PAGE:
An estimated 3.5 billion people, or half the world’s population, will tune in to watch this years’ FIFA World Cup, leaving sponsors scrambling to capture fans imaginations. For sportswear giant Adidas the potential return is huge, after spending £62million in order “to make the World Cup in Brazil the best World Cup ever” – for the Adidas brand. Adidas expects to make €1.7billion from the sale of football merchandise this year alone and Adidas’s CEO Herbert Hainer hopes the Cup will catapult the Adidas Group into pole position as leader of the sportswear industry.
Through flashy ads, acclaimed and influential spokespeople, and catchy slogans, Adidas is harnessing the world’s passion for the World Cup to grow their brand profile and profits.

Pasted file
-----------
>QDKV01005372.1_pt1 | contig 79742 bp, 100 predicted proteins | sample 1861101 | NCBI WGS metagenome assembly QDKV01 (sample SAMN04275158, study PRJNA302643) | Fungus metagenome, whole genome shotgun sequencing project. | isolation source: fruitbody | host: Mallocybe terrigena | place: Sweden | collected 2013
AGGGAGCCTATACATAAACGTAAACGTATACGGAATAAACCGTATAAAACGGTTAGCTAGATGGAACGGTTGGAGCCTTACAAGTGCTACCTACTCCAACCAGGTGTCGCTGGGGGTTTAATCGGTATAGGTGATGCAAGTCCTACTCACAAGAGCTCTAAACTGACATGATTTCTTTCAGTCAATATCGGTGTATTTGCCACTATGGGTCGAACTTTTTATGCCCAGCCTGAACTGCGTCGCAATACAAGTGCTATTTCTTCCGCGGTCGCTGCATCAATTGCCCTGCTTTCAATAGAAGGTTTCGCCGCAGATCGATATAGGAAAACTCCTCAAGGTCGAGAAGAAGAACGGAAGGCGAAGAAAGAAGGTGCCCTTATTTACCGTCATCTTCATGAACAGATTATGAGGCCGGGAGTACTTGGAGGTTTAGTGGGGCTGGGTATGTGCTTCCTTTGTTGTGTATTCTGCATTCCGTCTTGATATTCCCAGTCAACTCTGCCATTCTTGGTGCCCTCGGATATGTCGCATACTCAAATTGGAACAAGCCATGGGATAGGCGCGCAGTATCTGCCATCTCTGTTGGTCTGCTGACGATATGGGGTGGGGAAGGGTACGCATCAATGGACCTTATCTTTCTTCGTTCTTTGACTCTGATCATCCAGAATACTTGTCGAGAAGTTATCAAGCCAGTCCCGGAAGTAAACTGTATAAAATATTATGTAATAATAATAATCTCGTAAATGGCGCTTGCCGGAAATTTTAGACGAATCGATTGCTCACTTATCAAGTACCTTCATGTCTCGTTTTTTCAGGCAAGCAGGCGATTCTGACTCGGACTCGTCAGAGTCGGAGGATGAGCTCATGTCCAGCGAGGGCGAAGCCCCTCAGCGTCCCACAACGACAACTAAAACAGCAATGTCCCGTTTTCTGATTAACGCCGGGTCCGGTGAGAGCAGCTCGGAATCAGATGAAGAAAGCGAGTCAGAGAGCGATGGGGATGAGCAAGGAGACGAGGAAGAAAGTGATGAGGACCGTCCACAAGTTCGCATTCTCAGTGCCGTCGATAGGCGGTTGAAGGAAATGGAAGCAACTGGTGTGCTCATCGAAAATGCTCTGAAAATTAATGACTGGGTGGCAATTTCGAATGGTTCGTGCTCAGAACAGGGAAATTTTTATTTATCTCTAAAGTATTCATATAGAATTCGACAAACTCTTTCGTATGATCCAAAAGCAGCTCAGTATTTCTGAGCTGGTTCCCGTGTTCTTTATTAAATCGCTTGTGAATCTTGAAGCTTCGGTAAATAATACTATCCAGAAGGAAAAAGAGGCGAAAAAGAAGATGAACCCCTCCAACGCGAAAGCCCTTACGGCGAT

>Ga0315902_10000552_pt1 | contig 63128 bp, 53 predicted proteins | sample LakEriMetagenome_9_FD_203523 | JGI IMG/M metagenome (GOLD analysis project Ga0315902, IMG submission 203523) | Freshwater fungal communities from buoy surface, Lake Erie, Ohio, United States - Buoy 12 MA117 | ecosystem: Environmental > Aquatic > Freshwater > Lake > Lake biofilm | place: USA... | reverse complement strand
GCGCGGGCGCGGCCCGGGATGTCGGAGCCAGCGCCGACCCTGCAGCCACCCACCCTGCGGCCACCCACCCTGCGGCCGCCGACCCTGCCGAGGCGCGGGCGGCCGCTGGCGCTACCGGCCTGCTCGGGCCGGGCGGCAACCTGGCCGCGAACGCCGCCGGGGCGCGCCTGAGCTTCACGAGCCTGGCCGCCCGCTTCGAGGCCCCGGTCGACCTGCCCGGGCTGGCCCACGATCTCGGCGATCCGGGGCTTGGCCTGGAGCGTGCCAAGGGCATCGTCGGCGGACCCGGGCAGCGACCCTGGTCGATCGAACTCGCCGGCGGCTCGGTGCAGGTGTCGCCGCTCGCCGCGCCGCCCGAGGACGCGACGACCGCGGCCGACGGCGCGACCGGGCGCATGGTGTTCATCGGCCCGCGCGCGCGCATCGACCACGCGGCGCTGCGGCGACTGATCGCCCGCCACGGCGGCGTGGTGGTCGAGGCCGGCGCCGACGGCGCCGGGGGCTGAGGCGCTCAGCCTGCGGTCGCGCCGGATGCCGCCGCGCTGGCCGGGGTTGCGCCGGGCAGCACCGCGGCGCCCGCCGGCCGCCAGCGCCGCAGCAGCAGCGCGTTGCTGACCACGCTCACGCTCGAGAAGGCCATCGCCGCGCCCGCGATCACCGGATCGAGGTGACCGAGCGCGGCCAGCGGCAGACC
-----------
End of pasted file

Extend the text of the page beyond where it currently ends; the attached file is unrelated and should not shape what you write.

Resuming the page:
As Adidas is encouraging the world to go all in, for garment workers around the world, they have no choice but to go all in for close to nothing. A majority of the world’s garment workers are young women struggling to survive on their poverty wages. At its core, the garment industry continues to perpetuate a system of extreme inequality, providing inordinate wealth for the privileged few, while condemning the vast majority of workers in the supply chain to unconscionable poverty.